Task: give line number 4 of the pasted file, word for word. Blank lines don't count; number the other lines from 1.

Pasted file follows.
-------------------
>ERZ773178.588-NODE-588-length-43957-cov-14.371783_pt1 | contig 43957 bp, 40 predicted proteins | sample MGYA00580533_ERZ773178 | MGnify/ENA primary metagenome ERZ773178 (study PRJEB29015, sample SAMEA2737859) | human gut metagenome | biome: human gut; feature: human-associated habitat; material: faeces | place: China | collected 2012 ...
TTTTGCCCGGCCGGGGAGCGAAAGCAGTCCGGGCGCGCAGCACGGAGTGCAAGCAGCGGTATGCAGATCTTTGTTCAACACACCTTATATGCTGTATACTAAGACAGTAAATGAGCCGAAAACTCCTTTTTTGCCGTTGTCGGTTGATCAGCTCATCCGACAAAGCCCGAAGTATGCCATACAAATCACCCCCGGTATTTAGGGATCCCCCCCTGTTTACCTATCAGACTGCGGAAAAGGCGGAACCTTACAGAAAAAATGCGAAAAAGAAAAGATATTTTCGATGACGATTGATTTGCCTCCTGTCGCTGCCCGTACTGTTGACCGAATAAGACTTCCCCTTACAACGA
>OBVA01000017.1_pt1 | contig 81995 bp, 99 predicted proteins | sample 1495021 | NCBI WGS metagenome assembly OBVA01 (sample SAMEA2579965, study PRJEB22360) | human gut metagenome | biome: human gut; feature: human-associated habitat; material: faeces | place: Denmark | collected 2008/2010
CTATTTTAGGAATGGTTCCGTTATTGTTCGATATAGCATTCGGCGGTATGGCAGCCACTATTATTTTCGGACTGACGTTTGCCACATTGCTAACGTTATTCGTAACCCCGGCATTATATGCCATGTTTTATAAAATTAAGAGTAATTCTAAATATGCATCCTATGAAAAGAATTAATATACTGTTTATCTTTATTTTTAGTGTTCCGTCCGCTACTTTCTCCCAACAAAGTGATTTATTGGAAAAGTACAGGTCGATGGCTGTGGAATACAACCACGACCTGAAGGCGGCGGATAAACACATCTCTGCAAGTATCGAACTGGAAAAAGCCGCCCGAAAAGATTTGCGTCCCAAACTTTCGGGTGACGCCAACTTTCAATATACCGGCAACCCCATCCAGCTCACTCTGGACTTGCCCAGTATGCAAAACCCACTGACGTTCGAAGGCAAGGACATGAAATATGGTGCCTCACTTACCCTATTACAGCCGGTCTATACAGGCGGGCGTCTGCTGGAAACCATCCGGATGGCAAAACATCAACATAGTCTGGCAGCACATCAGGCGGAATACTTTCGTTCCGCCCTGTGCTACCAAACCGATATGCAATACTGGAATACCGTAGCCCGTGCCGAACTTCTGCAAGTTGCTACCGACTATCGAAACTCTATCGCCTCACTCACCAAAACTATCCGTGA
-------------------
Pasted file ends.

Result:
CTATTTTAGGAATGGTTCCGTTATTGTTCGATATAGCATTCGGCGGTATGGCAGCCACTATTATTTTCGGACTGACGTTTGCCACATTGCTAACGTTATTCGTAACCCCGGCATTATATGCCATGTTTTATAAAATTAAGAGTAATTCTAAATATGCATCCTATGAAAAGAATTAATATACTGTTTATCTTTATTTTTAGTGTTCCGTCCGCTACTTTCTCCCAACAAAGTGATTTATTGGAAAAGTACAGGTCGATGGCTGTGGAATACAACCACGACCTGAAGGCGGCGGATAAACACATCTCTGCAAGTATCGAACTGGAAAAAGCCGCCCGAAAAGATTTGCGTCCCAAACTTTCGGGTGACGCCAACTTTCAATATACCGGCAACCCCATCCAGCTCACTCTGGACTTGCCCAGTATGCAAAACCCACTGACGTTCGAAGGCAAGGACATGAAATATGGTGCCTCACTTACCCTATTACAGCCGGTCTATACAGGCGGGCGTCTGCTGGAAACCATCCGGATGGCAAAACATCAACATAGTCTGGCAGCACATCAGGCGGAATACTTTCGTTCCGCCCTGTGCTACCAAACCGATATGCAATACTGGAATACCGTAGCCCGTGCCGAACTTCTGCAAGTTGCTACCGACTATCGAAACTCTATCGCCTCACTCACCAAAACTATCCGTGA